Toni Lydecker's Tavola Talk Blog

January 31, 2012

A Worthy Chicken, Braised with Sweet Peppers

Walking along country roads in the Arno Valley south of Florence, I’ve seen chickens scuttling here and there in the vineyards, pecking for insects. For farmer-served feed, they’re free to return to the chicken pen. Many are small and russet in color, and are usually in the company of a few imposingly large white chickens (a variety of leghorn, I think) that take the name of the area–pollo valdarno–and are justly famed for their flesh as well as eggs.

free-range chickenIn Italy butchers proudly display a free-range chicken (known as pollo ruspante) with its head and feet still attached, the latter’s scuff marks testifying to a life well spent as a forager. These chickens cost significantly more, and they’re worth it.

What I wouldn’t give for one of those chickens right now! Because the fact is that a true free-range chicken is hard to find. Stone Barns Center for Food and Agriculture and Glynwood, both in New York, take chicken raising seriously but now I’m a thousand miles away and can’t find a local market selling chickens with old-fashioned barnyard credentials. If you succeed in finding such a bird, buy it and you’ll be rewarded with authentically chickeny, deeply satisfying flavor.

The white, flaccid flesh of most U.S. chickens billed as “free range” points to a different upbringing. That’s because USDA regulations are gutless–”free range” means only that chickens have access to an outdoor area. Industrial-scale producers that house 20,000 chickens in a 20-square-foot facility, with a patch of grass at one end, are meeting that incredibly vague standard.

That’s my rant about chicken. But meanwhile there’s dinner to make and I’m in the mood for chicken. So I’ll do what I recommend you do when options are limited–settle for the best organic chicken the supermarket has to offer. Eliminating hormones and chemicals from chicken feed has to be a good thing, though it doesn’t guarantee anything about the way the chicken was raised. I’ll take my good-enough chicken home and braise it, a method that extracts every bit of flavor the bird possesses.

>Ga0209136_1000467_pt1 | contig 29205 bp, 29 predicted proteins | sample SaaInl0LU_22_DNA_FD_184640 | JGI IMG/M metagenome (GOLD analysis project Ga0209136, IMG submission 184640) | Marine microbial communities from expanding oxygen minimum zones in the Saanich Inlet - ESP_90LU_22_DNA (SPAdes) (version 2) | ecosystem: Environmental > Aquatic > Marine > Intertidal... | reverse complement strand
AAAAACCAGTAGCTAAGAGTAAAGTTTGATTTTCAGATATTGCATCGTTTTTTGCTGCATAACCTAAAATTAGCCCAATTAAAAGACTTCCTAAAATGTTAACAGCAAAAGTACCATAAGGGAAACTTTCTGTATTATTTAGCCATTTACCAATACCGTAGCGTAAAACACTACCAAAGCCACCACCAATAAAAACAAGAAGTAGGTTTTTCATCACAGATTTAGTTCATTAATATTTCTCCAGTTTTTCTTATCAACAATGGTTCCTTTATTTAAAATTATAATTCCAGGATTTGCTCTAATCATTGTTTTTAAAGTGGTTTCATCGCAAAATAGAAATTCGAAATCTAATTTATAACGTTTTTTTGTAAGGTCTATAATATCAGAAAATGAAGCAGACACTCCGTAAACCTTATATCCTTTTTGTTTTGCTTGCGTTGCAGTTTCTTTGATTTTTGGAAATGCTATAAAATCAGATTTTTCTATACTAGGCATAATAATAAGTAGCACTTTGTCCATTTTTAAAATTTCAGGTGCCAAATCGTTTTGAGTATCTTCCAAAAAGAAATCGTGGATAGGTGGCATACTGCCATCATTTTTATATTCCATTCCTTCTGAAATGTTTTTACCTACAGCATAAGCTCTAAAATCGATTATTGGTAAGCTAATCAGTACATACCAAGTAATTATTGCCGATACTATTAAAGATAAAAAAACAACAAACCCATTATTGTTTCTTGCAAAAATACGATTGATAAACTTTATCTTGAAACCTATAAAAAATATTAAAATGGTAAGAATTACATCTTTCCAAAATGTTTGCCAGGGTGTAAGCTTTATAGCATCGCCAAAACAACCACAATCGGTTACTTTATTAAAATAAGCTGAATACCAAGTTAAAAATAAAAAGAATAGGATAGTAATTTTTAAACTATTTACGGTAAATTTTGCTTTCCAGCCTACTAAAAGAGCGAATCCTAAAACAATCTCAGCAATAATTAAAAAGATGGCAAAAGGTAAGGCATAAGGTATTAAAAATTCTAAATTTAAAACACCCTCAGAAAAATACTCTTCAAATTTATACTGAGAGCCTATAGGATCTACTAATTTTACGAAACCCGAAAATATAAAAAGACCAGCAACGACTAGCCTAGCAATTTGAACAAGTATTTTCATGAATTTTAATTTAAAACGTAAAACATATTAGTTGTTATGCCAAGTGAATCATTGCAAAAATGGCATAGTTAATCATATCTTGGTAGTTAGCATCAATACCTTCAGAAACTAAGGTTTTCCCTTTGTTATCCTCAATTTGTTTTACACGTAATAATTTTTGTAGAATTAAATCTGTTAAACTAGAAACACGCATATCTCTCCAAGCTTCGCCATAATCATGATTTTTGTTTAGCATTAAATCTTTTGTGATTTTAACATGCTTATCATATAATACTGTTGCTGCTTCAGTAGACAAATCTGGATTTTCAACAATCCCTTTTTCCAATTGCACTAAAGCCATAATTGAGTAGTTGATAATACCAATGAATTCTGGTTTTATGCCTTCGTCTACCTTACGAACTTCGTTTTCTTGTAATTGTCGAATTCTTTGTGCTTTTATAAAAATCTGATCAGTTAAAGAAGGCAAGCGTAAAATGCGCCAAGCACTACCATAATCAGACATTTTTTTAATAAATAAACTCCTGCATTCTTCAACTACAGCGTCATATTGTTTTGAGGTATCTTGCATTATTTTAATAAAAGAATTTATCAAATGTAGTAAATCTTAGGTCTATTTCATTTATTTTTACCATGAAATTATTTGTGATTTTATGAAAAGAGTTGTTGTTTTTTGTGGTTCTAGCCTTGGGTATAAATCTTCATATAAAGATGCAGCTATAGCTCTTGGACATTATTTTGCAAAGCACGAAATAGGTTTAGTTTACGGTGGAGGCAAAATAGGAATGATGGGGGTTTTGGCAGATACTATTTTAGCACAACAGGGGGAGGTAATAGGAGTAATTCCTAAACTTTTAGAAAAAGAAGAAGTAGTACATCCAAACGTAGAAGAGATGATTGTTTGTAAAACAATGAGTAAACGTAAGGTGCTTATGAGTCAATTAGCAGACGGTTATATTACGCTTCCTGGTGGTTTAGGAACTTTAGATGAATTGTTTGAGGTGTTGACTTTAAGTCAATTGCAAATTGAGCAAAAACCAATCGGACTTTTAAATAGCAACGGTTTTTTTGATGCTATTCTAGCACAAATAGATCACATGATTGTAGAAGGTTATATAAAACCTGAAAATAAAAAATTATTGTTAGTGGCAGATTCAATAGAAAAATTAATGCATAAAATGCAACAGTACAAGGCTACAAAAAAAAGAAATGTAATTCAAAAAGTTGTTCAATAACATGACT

Peperonata, a braised dish of peppers and onions, is usually served on the side but here the vegetables share their flavors with the chicken.

photo by Tina Rupp

Braised Chicken with Sweet Bell Peppers

(from Piatto Unico)

Makes 8 servings

1 chicken (3 to 4 pounds), preferably free-range with neck, etc.,* cut into serving pieces and washed well
1 medium onion
2 or 3 parsley sprigs
Sea salt or kosher salt
Extra-virgin olive oil
1/2 cup red or white wine
2 small red and/or yellow bell peppers, cut into small squares
2 cloves garlic, finely chopped
3 to 4 anchovy fillets, pinched into small pieces
1/2 cup strained tomatoes (such as Pomì) or chopped canned plum tomatoes
Freshly ground black pepper

To make the broth: Combine the wing ends, neck and cleaned gizzard in a medium saucepan; if the chicken was sold with head and feet, throw them in too. Trim and peel the onion, adding the ends and skin to the saucepan; chop and reserve the onion. Cut off the parsley stems; add to the saucepan; coarsely chop and reserve the leaves. Cover the contents of the saucepan with water, add 1 teaspoon salt, and bring to a boil; reduce the heat and simmer, skimming off any frothy scum and fat that rise to the top, for 20 minutes to 1 hour.

With paper towels, blot the chicken pieces dry and sprinkle with salt. Over medium-high heat, heat enough oil to coat the bottom of a large skillet. Cook the chicken, turning with tongs, until well browned on all sides. Lower the heat and add the wine and about the same amount of broth (dip it out of the saucepan and pour through a small strainer into the skillet); stir and cook until the liquid is reduced, 5 to 10 minutes. Transfer the chicken to a platter, pouring any pan juices over it.

Add a little more olive oil to the same skillet. Over medium heat, sauté the chopped onion until golden brown; add the bell peppers and garlic and sauté 1 to 2 minutes longer. Stir in the anchovies, pressing them into the sauce with a wooden spoon until they semi-dissolve. Add the strained tomatoes and an equal amount of the broth.

Return the chicken pieces to the skillet, and stir to combine with the peperonata (pepper mixture). Simmer, partially covered, for about 30 minutes or until the chicken is tender. Taste and add more salt (if needed) and pepper. Garnish with the chopped parsley leaves.

* If your chicken doesn’t come equipped with all its parts, buy a few extra wings for the broth.


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Tue, January 31 2012 » Italian food, Italian lifestyle, Meat, Soups and Stews

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